2011-12-07 / Editorials

Other Voices

New not always better
Mitch Clarke

About 27 years or so ago, a group of business people sat in the executive offices of a skyscraper in downtown Atlanta for a brainstorming session.

“I’ve got a great idea!” one person blurted out.

“Let’s hear it,” the others said.

“Let’s take the bestselling soft drink in the world, perhaps the world’s most recognizable brand,” the person said, “and let’s completely change the way it tastes.”

Heads around the table nodded in agreement.

“It’s ingenious,” one person said.

“We’ll make millions,” another said.

And thus was born New Coke. It was not ingenious, and I doubt it made millions for anyone. In less than three months, it was gone, replaced by the original formula.

Truth be told, it was one of the biggest marketing blunders in American business history.

And now, here they go again.

I bought Coca-Colas at the grocery store the other day. The cans were white. White.

I’m sorry, but Coca- Cola should always come in red cans. The familiar red can is one of the most recognizable icons in the world. When I saw white cans, I had to look back at the box they came in to make certain I had bought the right drink.

The idea behind the white cans was to promote a conservation fund to help protect polar bears’ Arctic habitat, which is being threatened by global warming. Nothing wrong with that. Coke is donating up to $3 million for the effort.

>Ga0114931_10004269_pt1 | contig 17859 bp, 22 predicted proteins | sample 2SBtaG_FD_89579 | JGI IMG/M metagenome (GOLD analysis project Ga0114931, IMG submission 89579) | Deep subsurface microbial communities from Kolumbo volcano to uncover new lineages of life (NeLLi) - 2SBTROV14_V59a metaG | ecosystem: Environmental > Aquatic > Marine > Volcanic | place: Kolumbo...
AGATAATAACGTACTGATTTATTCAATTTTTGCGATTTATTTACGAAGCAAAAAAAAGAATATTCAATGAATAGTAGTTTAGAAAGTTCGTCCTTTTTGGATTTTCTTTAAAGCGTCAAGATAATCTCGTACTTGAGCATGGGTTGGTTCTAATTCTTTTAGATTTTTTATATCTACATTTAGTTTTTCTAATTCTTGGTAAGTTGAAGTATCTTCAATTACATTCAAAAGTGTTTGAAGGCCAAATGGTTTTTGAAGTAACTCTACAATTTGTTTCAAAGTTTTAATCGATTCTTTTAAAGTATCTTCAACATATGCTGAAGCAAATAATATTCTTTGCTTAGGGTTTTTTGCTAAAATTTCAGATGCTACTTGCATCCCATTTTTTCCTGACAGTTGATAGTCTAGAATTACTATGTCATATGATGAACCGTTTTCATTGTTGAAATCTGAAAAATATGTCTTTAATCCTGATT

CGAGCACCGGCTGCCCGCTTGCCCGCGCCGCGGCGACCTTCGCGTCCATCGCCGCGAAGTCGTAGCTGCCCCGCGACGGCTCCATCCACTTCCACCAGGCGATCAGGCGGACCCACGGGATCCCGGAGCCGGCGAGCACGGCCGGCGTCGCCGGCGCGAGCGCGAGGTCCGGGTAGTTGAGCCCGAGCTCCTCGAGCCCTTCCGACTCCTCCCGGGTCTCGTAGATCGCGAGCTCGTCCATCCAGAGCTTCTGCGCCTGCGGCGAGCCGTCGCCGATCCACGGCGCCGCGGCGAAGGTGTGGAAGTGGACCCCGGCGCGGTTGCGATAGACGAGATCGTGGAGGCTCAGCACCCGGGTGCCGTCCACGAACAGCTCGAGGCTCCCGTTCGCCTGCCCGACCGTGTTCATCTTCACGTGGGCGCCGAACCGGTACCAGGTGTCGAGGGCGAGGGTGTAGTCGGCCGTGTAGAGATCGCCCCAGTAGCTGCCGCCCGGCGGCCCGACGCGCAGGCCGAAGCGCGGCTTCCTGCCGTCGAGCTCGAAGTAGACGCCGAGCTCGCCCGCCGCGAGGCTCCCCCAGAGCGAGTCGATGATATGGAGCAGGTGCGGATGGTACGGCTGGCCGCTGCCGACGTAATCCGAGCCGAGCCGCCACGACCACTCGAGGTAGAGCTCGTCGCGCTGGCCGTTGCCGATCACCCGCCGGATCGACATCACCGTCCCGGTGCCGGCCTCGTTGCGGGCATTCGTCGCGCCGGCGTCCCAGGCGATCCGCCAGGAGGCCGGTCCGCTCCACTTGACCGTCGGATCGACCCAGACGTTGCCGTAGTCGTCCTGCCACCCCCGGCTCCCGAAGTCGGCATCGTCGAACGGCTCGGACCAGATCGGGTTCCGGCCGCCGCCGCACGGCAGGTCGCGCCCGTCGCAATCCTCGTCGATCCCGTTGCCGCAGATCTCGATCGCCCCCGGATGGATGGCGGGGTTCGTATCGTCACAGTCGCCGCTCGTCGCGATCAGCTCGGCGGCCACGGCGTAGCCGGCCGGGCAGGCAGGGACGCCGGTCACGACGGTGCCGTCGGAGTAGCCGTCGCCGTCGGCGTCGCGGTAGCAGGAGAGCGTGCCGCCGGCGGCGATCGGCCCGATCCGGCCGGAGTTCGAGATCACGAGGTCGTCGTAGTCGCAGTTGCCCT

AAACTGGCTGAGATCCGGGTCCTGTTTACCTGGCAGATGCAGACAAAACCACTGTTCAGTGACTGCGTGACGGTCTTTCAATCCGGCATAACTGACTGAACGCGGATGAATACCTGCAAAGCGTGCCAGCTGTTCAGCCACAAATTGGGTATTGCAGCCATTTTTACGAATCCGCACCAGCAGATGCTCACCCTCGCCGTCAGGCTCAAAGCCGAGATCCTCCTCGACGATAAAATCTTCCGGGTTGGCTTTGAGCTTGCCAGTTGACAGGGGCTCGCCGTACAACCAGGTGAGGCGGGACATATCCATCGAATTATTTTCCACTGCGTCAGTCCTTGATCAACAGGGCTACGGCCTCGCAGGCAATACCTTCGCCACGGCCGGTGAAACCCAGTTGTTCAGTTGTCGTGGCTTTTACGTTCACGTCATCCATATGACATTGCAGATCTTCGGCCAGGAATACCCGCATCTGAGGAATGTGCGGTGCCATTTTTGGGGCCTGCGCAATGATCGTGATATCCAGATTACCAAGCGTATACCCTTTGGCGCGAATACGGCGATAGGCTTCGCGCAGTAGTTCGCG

“I can see the letters to the editor now,” one of our reporters said when he learned I was writing a column about the white cans. “The Times is against saving polar bears.”’

That, of course, just isn’t true. I don’t have anything against polar bears. In fact, I like polar bears. I’ve only seen them on TV and at zoos, but I think they are beautiful animals.

Shoot, I’d even own one, except that Glory, the black and white springer spaniel who lives at my house, wouldn’t be happy and the fact that it’s probably against some sort of civic ordinance to have a polar bear in a residential area.

So this isn’t antipolar bear rhetoric. Protecting their habitat is a worthwhile cause.

But I’m just disappointed at marketing executives who want to change popular, successful products so that they are no longer recognizable to the consumers who have long been loyal to the brand.

I’m convinced the same person who dreamed up white Coca-Cola fans is the same person that decided to dress my beloved Georgia Bulldogs in Power Ranger uniforms for the first game of the season.

Coca-Cola has a long history of tweaking the look of its cans, especially during the holidays. The cans have featured Santa, snowflakes and, yes, even polar bears. But the cans were always red.

I can’t help that I’m a traditionalist. I especially appreciate tradition in those iconic things in my life.

Coca-Cola is the official soft drink of my family. My grandmother drank one from a sixand a-half-ounce bottle every morning of her life. I don’t remember a time when I didn’t drink Cokes.

I realize the color of a soft drink can isn’t the country’s biggest issue. But if Congress isn’t going to address our problems, why should I? And, it turns out, there are a fair number of people in my office who like the new look.

Apparently, though, I’m not the only one who doesn’t like it. The white cans were supposed to remain on store shelves until February. But Coca- Cola announced late last week that it is switching back to red cans this week, just one month after the white cans were introduced.

That’s good news. Because just like Georgia didn’t look like Georgia in those uniforms, Coke doesn’t look like Coke in a white can.

What’s next? Turning McDonald’s Golden Arches green for St. Patrick’s Day?

Mitch Clarke is executive editor of The Times. His column appears Sundays. Read previous columns at gainesvilletimes.com/ mitch. Follow him on Twitter @MitchTimes.

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